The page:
She said her company’s goal is not to just find a good manager, but rather to find a great leader. She said the board’s decision to hire its next general manager is probably the most important decision the board will ever make. She said this is normally a five- or six-month process with interviews expected in December and January with a person eventually starting work at LMUD about February.
But NRECA’s Leigh Taylor ran into concerns from the board during her presentation. She said her company would be happy to accommodate the needs of the LMUD board and modify its practices if necessary to meet LMUD’s requirements.
For example, NRECA’s process normally includes three meetings between the candidates and the board and the final interviews alone normally take two or three days to complete. That meeting schedule did not set well with some board members.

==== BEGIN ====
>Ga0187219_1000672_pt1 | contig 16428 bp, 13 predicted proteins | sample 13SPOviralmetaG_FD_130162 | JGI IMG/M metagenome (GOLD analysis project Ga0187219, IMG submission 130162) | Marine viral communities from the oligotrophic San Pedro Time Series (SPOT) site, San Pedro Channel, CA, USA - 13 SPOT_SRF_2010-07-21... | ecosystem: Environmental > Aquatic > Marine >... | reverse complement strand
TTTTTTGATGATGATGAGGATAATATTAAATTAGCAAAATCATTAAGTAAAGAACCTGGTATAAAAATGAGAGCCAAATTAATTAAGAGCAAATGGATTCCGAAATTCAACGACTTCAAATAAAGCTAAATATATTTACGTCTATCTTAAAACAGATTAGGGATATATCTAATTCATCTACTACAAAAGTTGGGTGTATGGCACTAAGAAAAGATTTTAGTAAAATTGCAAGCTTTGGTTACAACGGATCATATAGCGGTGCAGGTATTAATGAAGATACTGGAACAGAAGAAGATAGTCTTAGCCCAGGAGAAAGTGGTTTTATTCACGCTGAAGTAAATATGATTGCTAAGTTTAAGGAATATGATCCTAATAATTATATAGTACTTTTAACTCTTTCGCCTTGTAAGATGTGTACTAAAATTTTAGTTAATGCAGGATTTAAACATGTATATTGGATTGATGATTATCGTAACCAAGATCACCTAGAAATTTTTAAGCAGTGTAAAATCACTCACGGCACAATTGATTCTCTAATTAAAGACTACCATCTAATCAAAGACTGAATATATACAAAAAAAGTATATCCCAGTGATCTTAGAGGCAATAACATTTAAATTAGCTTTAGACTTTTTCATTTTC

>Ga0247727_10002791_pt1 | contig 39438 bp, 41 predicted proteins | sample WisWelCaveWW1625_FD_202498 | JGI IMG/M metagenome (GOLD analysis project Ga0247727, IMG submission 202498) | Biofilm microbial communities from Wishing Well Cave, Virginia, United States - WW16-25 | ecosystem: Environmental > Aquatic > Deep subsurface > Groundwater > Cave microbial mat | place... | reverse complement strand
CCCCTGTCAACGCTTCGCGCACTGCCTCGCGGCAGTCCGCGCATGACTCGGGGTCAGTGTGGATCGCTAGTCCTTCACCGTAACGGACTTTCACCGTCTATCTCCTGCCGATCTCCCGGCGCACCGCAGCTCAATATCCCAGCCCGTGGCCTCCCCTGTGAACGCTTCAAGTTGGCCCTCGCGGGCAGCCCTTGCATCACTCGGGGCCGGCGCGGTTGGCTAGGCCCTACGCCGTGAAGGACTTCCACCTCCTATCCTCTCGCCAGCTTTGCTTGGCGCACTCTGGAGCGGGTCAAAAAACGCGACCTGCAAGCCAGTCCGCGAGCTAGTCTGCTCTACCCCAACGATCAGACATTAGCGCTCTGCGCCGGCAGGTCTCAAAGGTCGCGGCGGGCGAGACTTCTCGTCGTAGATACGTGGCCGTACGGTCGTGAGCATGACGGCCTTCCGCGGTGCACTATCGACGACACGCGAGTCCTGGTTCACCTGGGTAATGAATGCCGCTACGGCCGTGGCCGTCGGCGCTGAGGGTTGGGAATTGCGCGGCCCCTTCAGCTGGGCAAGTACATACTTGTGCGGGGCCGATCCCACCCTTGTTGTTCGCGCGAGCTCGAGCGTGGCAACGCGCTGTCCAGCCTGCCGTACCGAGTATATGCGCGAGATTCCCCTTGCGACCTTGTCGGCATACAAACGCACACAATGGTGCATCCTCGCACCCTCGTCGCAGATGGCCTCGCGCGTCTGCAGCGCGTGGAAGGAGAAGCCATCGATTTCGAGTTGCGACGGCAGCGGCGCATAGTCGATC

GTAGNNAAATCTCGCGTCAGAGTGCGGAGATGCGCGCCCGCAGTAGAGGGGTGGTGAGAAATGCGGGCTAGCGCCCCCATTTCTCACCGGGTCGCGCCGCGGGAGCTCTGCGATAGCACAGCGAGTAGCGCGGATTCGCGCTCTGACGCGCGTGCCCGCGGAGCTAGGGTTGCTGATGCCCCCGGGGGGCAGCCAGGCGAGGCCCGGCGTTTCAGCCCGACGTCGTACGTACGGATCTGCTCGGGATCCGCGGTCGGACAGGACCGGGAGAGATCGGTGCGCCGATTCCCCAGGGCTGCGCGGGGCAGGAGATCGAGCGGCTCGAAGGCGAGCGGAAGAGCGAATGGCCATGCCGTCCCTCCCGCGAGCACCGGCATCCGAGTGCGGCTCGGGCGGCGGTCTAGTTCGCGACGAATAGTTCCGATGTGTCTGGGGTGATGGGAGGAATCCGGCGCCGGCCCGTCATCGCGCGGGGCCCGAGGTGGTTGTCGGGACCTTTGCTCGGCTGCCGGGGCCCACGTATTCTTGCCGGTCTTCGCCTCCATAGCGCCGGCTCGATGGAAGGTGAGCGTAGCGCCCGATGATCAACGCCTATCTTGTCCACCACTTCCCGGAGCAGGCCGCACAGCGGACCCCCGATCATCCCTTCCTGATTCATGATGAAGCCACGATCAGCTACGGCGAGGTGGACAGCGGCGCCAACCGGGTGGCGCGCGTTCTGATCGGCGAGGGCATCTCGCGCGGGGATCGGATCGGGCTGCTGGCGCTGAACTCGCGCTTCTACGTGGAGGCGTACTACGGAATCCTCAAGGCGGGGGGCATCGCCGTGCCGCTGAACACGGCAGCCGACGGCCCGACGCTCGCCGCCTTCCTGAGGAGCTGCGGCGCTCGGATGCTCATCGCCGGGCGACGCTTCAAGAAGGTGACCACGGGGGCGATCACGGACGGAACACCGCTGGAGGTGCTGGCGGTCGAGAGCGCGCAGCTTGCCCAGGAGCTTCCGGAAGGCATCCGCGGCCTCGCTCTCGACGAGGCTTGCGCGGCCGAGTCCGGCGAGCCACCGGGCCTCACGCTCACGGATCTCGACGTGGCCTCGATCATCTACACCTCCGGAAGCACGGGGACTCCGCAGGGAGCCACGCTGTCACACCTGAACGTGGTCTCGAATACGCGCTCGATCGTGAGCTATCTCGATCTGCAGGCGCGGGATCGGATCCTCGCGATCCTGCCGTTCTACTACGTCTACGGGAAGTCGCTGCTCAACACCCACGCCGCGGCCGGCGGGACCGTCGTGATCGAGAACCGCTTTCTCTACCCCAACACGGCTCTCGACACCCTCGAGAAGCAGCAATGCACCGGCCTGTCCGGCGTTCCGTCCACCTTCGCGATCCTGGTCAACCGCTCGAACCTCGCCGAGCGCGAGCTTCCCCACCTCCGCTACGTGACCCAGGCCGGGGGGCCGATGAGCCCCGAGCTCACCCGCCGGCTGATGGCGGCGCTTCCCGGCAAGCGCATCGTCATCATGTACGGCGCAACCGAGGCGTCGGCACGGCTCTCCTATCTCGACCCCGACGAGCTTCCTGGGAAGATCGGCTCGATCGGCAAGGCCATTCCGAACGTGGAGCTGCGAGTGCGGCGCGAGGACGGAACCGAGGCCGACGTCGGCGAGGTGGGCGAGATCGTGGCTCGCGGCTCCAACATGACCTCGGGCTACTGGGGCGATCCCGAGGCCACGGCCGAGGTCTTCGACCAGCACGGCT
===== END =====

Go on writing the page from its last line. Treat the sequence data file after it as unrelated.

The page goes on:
Chair Fred Nagel said according to California law, board meetings must be properly agendized, and it would probably be easier for the board to appoint an ad-hoc committee or two to conduct the initial meetings and make recommendations to the entire board that would eventually make a final decision. Taylor said she thought the entire board should participate in the interviews, but her company could follow LMUD’s lead.
“You mentioned several times meetings with the board, meetings with the board,” Nagel said. “You’ve got to understand, it isn’t that easy just to have a meeting with the board. We have to have public announcements and so forth.”